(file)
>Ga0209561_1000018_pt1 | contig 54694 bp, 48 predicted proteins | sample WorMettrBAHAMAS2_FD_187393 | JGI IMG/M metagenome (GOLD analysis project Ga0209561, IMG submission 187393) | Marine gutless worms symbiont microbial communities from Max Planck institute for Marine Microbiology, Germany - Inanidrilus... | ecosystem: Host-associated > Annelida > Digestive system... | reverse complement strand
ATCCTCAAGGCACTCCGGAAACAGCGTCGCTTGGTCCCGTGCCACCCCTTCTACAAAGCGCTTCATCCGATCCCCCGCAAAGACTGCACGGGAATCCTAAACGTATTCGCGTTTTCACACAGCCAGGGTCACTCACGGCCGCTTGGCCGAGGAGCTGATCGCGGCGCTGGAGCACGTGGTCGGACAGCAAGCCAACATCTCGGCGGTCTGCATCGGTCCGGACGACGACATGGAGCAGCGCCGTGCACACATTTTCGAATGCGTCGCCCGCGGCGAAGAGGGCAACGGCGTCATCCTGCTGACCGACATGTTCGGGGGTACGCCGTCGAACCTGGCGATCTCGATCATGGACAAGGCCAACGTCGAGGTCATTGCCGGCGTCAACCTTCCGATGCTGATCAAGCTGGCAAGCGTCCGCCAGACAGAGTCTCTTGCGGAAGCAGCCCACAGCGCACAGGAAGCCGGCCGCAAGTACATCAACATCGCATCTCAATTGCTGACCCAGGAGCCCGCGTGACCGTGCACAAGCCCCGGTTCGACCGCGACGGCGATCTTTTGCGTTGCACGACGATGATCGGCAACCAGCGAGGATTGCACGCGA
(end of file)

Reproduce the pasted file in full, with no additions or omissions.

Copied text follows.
>Ga0209561_1000018_pt1 | contig 54694 bp, 48 predicted proteins | sample WorMettrBAHAMAS2_FD_187393 | JGI IMG/M metagenome (GOLD analysis project Ga0209561, IMG submission 187393) | Marine gutless worms symbiont microbial communities from Max Planck institute for Marine Microbiology, Germany - Inanidrilus... | ecosystem: Host-associated > Annelida > Digestive system... | reverse complement strand
ATCCTCAAGGCACTCCGGAAACAGCGTCGCTTGGTCCCGTGCCACCCCTTCTACAAAGCGCTTCATCCGATCCCCCGCAAAGACTGCACGGGAATCCTAAACGTATTCGCGTTTTCACACAGCCAGGGTCACTCACGGCCGCTTGGCCGAGGAGCTGATCGCGGCGCTGGAGCACGTGGTCGGACAGCAAGCCAACATCTCGGCGGTCTGCATCGGTCCGGACGACGACATGGAGCAGCGCCGTGCACACATTTTCGAATGCGTCGCCCGCGGCGAAGAGGGCAACGGCGTCATCCTGCTGACCGACATGTTCGGGGGTACGCCGTCGAACCTGGCGATCTCGATCATGGACAAGGCCAACGTCGAGGTCATTGCCGGCGTCAACCTTCCGATGCTGATCAAGCTGGCAAGCGTCCGCCAGACAGAGTCTCTTGCGGAAGCAGCCCACAGCGCACAGGAAGCCGGCCGCAAGTACATCAACATCGCATCTCAATTGCTGACCCAGGAGCCCGCGTGACCGTGCACAAGCCCCGGTTCGACCGCGACGGCGATCTTTTGCGTTGCACGACGATGATCGGCAACCAGCGAGGATTGCACGCGA